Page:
Adopted by major Urological associations such as the European Association of Urology (EAU) and the American Urological Association (AUA), since 20 years, the d’Amico classification is the main tool used to assess prognosis in prostate cancer . The d’Amico classification is a simple useful tool which assess the 5-years recurrence rate after a local treatment. Others prostate cancer risk stratification systems such NCCN, NICE or ESMO are used. The d’Amico classification is based on 3 parameters : biological the PSA, pathological the ISUP score and clinical the tumour staging (T) of the TNM classification. Due to the shift of the previous Gleason score pathological classification to the ISUP score system and the importance of the percentage of positive biopsies in a set some modifications have been proposed mainly in the Intermediate Risk group (IR) to the d’Amico classification. Also in the Low Risk (LR) a subgroup so-called Very Low Risk has been identified on the base of <3 biopsy cores positive, ≤50% cancer in any core and PSA density <0.15 ng/mL/mL. In total instead of 3 initial risk groups an updated classification may include 3 groups of which the LR and the IR would be divided in 2 subgroups (table 19).
Table 19 : d’Amico classification updated
In Oncology, the follow-up is as important as any treatment strategy and in prostate cancer complete remission or full recovery is pronounced only after 10 years follow-up. Radiotherapists may differ from this definition and consider a 5-years period as sufficient. The classical prostate cancer follow-up depends on the therapeutic strategy. PSA blood test and digital rectal examination (DRE) are always part of the follow-up. Additionally when the prostate is still in place (radiotherapies, focal treatments or active surveillance) mpMRI and/or control biopsies may be part of the follow-up. In the vast majority of the cases recurrence is discovered by a steady increase of PSA so-called biochemical failure.
• Radical prostatectomy
When the prostate is removed mpMRI and control biopsies are not possible unless signs of local recurrence with an objective of salvage radiotherapy. Usually the follow-up sums up to a PSA blood test and a DRE every 3 months during 2 years then every 6 months during the 3 followings years then yearly until reaching 10 years follow-up. The tightened follow-up during the first 24 months is due to the high-risk during this particular period as 80% of all the recurrences in prostate cancer occur during this early post-treatment period. The PSA results should be and stay as low as possible around 0.01 ng/ml. When it reaches 0.2 ng/ml the recurrence is established (picture 82). Recurrences are exceptional after 10 years.
Most of recurrences are detected biologically by the PSA blood test. If the PSA increase rapidly soon (< 6 months) after the surgery usually the disease relapse is not local and the patient will need an exhaustive staging workup (chest-abdominal CT scan, bone scan and/or PET-scan) in order to show the extent of the disease when possible. If the PSA increases slowly after12-24 months most of the time it is a local recurrence and a salvage external beam radiation therapy (EBRT) strategy will rule out the cancer at the price of potential additional side effects. When a recurrence in IR and HR the combination surgery followed by EBRT works well.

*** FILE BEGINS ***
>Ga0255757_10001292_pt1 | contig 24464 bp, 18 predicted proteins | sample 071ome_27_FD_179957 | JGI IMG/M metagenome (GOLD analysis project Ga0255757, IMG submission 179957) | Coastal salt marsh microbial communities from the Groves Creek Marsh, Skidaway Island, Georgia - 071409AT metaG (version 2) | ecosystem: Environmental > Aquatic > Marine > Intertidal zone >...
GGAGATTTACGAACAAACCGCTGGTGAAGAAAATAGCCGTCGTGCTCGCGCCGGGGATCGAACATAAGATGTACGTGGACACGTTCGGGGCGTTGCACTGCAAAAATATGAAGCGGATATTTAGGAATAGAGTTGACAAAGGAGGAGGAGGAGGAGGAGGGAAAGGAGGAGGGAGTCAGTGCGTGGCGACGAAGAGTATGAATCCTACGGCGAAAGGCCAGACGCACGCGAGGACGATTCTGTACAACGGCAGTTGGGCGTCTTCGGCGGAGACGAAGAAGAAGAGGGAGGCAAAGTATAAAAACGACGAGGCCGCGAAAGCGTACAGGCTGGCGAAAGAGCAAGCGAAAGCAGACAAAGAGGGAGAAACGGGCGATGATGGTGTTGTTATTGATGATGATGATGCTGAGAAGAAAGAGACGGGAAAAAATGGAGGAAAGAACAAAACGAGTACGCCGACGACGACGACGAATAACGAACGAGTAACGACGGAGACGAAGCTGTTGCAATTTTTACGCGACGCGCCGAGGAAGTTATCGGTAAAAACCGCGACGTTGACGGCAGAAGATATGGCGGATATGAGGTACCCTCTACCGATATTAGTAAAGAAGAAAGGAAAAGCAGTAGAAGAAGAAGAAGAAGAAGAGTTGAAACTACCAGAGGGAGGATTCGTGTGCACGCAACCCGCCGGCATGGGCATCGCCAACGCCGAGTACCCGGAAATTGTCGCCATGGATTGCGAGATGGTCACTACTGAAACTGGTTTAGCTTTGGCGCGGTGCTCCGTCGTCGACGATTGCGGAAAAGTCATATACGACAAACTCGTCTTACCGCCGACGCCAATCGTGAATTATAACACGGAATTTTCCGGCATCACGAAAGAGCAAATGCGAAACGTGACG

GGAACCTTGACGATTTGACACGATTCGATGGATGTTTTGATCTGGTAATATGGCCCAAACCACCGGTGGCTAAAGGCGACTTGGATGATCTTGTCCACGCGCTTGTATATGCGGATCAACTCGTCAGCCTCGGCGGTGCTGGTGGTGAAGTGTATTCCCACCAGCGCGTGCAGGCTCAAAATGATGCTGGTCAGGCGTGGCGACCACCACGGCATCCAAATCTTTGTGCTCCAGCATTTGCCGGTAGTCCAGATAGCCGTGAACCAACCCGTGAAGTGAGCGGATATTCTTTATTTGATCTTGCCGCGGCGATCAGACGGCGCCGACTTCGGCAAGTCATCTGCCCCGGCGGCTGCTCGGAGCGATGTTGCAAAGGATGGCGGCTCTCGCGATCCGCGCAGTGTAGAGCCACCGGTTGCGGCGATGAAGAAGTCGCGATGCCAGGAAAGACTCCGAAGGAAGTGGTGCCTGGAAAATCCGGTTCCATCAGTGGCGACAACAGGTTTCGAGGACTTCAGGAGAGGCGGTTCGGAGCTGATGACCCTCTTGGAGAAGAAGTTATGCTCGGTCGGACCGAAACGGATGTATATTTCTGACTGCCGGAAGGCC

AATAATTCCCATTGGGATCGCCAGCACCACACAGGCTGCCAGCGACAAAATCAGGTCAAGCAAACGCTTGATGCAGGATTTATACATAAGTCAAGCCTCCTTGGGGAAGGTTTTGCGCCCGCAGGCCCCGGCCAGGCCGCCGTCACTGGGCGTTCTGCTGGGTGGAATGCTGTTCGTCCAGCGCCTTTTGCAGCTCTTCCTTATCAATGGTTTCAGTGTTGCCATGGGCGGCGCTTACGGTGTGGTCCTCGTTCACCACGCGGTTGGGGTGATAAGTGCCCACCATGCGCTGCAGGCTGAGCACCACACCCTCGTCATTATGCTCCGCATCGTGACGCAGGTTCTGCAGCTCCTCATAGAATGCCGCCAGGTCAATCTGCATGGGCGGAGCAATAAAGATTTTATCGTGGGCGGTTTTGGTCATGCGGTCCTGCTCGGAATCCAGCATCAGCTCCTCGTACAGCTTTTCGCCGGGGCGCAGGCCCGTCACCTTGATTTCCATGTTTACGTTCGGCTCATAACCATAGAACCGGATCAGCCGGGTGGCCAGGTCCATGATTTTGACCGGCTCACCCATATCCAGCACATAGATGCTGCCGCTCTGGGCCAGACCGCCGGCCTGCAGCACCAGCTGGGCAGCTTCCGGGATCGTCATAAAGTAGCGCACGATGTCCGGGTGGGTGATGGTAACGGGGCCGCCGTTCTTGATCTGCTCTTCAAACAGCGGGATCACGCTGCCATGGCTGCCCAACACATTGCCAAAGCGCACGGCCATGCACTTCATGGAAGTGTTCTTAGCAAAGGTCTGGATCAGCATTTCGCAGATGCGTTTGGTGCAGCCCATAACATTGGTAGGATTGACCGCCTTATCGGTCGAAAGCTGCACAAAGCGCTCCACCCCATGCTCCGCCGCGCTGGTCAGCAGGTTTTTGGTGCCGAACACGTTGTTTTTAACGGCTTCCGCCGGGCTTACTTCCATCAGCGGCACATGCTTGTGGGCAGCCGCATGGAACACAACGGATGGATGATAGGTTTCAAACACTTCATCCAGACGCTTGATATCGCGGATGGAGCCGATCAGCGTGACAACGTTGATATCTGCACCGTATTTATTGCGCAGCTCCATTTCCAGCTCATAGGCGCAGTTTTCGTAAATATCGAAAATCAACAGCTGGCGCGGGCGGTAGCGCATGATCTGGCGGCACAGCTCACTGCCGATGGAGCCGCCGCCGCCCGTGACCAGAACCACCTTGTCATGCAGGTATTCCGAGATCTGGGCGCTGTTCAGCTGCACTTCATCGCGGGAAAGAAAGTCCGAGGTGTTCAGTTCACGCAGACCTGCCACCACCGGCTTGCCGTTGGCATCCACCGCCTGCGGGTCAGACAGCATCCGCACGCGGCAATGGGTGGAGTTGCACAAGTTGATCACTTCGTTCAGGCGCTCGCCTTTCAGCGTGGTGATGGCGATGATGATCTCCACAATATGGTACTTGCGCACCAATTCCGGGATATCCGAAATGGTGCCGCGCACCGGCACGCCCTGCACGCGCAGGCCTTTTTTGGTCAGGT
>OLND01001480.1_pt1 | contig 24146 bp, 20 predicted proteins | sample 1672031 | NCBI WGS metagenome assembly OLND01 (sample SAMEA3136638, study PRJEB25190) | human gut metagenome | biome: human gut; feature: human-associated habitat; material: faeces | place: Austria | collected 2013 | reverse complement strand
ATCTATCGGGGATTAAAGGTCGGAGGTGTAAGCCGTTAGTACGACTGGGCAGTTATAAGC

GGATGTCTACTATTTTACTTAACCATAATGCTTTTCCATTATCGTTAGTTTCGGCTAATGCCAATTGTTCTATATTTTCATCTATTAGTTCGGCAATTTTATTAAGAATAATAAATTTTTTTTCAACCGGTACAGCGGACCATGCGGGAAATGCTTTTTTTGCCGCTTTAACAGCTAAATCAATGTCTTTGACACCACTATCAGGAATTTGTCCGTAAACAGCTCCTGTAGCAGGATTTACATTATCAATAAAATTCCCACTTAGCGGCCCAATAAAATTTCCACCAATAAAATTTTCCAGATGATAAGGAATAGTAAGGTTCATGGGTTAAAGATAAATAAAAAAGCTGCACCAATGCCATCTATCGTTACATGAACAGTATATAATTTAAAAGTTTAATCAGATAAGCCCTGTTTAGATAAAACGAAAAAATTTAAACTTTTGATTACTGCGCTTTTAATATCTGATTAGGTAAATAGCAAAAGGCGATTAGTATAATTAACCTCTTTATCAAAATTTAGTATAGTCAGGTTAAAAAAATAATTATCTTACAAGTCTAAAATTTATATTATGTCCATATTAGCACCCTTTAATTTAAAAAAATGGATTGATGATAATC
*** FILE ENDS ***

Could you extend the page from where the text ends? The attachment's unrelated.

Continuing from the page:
Picture 82 : Radical prostatectomy failure expressed by PSA reascencion (source : Milonas D. et al. Front. Oncol. 2019)
• Radiation therapies
As previously mentionned Radiotherapists rather consider the full recovery after a radiation therapy treatment at 5 years. Except salvage radiotherapy after radical prostatectomy, the difference between radiation therapies either external or brachytherapy or combined and radical prostatectomy is the conservation of the prostate in place. The follow-up may be altered in case of increased PSA with the realization of an mpMRI and control biopsies. However in most countries the usual follow-up is similar to the radical prostatectomy scheme. In case of brachytherapy when the procedure is performed by a combined Radiotherapist-Urologist team the follow-up is organized in rotation. The recurrence is established when the PSA value reached its lowest value after treatment so-called the nadir + 2 ng/ml [Phoenix definition] (picture 83).
Picture 83 : Different failure definitions give different results (source : Miyake M. et al. Prostate International. 2019)
• Active surveillance
The follow-up is based on PSA blood test, DRE and biopsies. Even if mpMRI is a very accurate and an interesting tool for the time being it is not used routinely to assess a progression. Most of active protocol would recommend a PSA blood test and DRE every 3 months the 2 first years then every semester. Control biopsies are mandatory to check any pathological progression at 1 year and then every 3 years. The rythm of follow-up may change depending on the estimated risk of progression. A steady increase of PSA may trigger a radiological control by mpMRI before a new biopsy set in order to identify an eventual target (picture 50).
Picture 50 : Reasons and proportions of discontinuation of active surveillance (source : Movember GAP3 Consortium)
• Focal Therapy
As the most recent therapeutic strategy available in the prostate cancer field, the follow-up of focal therapies is based on Consensus groups constituted by the best expert in the field (picture 84). In Kyoto, in 2018, a Consensus group has proposed the most accomplished follow-up protocol based as follows : 1) PSA every 3 months for a year then every 6 months, 2) mpMRI at 6 and 18 months, 3) a combined biopsies set of randomised + targeted in the treated area at 6-12 months after the treatment . Regarding the control biopsy after this first set the active surveillance protocol could be used as a model with new control biopsies every 3 years.
Picture 84 : Connecting experts knowledge to reach a consensus